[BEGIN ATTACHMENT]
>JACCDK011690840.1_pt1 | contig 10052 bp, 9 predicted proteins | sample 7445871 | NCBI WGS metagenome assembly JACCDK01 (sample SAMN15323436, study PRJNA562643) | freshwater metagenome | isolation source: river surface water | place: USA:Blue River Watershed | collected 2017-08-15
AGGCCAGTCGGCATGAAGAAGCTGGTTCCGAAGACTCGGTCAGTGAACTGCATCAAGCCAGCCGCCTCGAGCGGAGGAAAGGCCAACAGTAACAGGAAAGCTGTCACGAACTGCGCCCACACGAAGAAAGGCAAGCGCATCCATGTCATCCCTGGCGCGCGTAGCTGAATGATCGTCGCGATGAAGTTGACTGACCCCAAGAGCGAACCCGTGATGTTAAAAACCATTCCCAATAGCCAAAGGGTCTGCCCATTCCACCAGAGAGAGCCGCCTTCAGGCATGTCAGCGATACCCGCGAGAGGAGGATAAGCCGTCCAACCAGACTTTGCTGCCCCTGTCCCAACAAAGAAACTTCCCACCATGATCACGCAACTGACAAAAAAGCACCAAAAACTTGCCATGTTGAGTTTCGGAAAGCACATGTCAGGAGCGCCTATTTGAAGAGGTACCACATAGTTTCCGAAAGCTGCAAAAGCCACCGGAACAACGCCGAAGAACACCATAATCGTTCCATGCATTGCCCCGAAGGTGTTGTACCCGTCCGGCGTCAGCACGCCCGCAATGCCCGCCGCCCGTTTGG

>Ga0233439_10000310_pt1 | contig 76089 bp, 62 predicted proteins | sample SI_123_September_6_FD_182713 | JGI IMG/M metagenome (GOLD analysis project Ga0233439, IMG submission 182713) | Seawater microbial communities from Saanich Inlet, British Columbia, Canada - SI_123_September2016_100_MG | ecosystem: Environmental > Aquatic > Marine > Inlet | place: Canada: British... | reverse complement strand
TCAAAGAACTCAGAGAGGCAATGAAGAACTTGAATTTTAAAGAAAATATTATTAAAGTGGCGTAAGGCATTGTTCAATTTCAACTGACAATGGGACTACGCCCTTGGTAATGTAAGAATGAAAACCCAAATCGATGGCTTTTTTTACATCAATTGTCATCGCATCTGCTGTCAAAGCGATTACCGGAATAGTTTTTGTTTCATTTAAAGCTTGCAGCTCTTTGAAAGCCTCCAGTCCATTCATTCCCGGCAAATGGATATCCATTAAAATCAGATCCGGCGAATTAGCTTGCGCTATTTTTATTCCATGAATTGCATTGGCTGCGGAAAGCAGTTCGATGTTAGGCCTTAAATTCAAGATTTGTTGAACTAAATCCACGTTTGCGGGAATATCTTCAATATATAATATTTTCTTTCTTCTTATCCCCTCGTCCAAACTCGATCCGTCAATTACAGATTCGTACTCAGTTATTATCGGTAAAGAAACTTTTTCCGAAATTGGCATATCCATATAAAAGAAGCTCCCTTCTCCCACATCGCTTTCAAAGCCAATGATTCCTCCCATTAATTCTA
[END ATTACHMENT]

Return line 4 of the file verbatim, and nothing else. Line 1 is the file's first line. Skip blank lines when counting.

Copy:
TCAAAGAACTCAGAGAGGCAATGAAGAACTTGAATTTTAAAGAAAATATTATTAAAGTGGCGTAAGGCATTGTTCAATTTCAACTGACAATGGGACTACGCCCTTGGTAATGTAAGAATGAAAACCCAAATCGATGGCTTTTTTTACATCAATTGTCATCGCATCTGCTGTCAAAGCGATTACCGGAATAGTTTTTGTTTCATTTAAAGCTTGCAGCTCTTTGAAAGCCTCCAGTCCATTCATTCCCGGCAAATGGATATCCATTAAAATCAGATCCGGCGAATTAGCTTGCGCTATTTTTATTCCATGAATTGCATTGGCTGCGGAAAGCAGTTCGATGTTAGGCCTTAAATTCAAGATTTGTTGAACTAAATCCACGTTTGCGGGAATATCTTCAATATATAATATTTTCTTTCTTCTTATCCCCTCGTCCAAACTCGATCCGTCAATTACAGATTCGTACTCAGTTATTATCGGTAAAGAAACTTTTTCCGAAATTGGCATATCCATATAAAAGAAGCTCCCTTCTCCCACATCGCTTTCAAAGCCAATGATTCCTCCCATTAATTCTA